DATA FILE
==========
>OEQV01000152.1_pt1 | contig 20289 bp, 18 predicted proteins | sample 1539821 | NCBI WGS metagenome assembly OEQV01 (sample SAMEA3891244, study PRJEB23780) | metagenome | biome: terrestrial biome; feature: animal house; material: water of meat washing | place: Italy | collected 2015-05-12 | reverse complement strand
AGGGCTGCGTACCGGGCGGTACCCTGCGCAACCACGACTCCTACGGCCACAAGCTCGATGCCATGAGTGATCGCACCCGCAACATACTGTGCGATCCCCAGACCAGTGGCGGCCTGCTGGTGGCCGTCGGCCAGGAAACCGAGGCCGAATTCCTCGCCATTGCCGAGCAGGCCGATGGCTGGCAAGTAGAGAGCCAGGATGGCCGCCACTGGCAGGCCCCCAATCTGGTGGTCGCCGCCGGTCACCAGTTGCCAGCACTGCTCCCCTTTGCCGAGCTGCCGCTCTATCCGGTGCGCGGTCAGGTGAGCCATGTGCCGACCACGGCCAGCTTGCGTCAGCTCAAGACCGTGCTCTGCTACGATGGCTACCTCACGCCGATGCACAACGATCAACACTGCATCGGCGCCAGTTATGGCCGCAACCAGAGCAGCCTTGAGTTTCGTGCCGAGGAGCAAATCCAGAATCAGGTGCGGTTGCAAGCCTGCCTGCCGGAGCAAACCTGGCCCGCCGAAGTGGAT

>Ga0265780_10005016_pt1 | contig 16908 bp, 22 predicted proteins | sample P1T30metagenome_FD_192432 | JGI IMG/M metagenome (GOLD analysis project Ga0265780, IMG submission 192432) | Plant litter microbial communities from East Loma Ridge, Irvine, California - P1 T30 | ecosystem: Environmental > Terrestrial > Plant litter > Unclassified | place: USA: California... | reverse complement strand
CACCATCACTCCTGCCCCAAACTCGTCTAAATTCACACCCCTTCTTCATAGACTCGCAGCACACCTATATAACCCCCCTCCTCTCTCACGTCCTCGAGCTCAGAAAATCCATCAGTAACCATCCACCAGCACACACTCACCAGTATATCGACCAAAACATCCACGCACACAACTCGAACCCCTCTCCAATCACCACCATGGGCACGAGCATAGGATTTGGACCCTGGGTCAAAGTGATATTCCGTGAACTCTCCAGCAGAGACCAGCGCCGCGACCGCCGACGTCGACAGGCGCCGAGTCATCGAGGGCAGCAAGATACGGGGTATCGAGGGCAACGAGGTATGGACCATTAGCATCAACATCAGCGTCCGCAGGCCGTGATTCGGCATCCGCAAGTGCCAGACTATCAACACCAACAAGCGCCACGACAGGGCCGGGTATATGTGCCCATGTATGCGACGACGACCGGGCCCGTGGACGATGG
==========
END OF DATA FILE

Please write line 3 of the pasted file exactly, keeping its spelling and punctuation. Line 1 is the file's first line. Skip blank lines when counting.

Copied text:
>Ga0265780_10005016_pt1 | contig 16908 bp, 22 predicted proteins | sample P1T30metagenome_FD_192432 | JGI IMG/M metagenome (GOLD analysis project Ga0265780, IMG submission 192432) | Plant litter microbial communities from East Loma Ridge, Irvine, California - P1 T30 | ecosystem: Environmental > Terrestrial > Plant litter > Unclassified | place: USA: California... | reverse complement strand